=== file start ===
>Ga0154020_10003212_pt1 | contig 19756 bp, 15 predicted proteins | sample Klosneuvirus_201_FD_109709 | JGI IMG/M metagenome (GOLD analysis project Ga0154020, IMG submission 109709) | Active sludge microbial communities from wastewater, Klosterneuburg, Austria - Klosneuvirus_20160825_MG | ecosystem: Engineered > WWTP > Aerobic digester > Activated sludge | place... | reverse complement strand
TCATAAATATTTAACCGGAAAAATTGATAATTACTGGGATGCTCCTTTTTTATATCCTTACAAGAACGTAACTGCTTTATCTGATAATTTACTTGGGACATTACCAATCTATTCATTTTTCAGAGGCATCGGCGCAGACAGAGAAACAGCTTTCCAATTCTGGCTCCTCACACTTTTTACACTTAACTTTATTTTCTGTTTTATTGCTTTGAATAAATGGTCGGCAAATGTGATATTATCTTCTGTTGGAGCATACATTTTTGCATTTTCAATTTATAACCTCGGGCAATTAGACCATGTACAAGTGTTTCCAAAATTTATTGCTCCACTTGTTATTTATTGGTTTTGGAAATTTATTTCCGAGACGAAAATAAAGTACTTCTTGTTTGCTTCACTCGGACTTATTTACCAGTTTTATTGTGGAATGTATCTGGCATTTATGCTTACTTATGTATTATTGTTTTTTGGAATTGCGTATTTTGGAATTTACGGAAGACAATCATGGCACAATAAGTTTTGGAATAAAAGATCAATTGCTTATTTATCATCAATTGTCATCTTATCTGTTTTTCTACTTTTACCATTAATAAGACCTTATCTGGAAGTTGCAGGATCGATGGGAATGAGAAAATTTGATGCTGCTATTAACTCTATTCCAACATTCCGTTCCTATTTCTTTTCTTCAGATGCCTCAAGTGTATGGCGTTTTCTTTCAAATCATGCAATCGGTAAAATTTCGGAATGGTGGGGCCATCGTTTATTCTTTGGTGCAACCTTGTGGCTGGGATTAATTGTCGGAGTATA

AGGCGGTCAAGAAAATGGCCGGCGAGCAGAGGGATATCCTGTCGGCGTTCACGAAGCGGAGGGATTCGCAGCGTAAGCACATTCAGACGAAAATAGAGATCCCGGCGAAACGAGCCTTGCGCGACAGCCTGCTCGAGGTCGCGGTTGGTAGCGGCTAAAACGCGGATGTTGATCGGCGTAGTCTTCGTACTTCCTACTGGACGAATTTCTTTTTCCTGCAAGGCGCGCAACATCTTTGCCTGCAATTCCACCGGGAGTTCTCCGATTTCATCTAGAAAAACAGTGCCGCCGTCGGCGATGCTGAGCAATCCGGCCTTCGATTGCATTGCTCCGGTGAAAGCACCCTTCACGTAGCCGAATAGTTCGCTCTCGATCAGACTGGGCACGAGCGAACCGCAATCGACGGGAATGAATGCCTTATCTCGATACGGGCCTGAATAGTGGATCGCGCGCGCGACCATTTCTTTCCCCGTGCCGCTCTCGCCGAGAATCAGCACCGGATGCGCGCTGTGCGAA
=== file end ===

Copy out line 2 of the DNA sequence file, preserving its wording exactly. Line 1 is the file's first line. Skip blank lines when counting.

TCATAAATATTTAACCGGAAAAATTGATAATTACTGGGATGCTCCTTTTTTATATCCTTACAAGAACGTAACTGCTTTATCTGATAATTTACTTGGGACATTACCAATCTATTCATTTTTCAGAGGCATCGGCGCAGACAGAGAAACAGCTTTCCAATTCTGGCTCCTCACACTTTTTACACTTAACTTTATTTTCTGTTTTATTGCTTTGAATAAATGGTCGGCAAATGTGATATTATCTTCTGTTGGAGCATACATTTTTGCATTTTCAATTTATAACCTCGGGCAATTAGACCATGTACAAGTGTTTCCAAAATTTATTGCTCCACTTGTTATTTATTGGTTTTGGAAATTTATTTCCGAGACGAAAATAAAGTACTTCTTGTTTGCTTCACTCGGACTTATTTACCAGTTTTATTGTGGAATGTATCTGGCATTTATGCTTACTTATGTATTATTGTTTTTTGGAATTGCGTATTTTGGAATTTACGGAAGACAATCATGGCACAATAAGTTTTGGAATAAAAGATCAATTGCTTATTTATCATCAATTGTCATCTTATCTGTTTTTCTACTTTTACCATTAATAAGACCTTATCTGGAAGTTGCAGGATCGATGGGAATGAGAAAATTTGATGCTGCTATTAACTCTATTCCAACATTCCGTTCCTATTTCTTTTCTTCAGATGCCTCAAGTGTATGGCGTTTTCTTTCAAATCATGCAATCGGTAAAATTTCGGAATGGTGGGGCCATCGTTTATTCTTTGGTGCAACCTTGTGGCTGGGATTAATTGTCGGAGTATA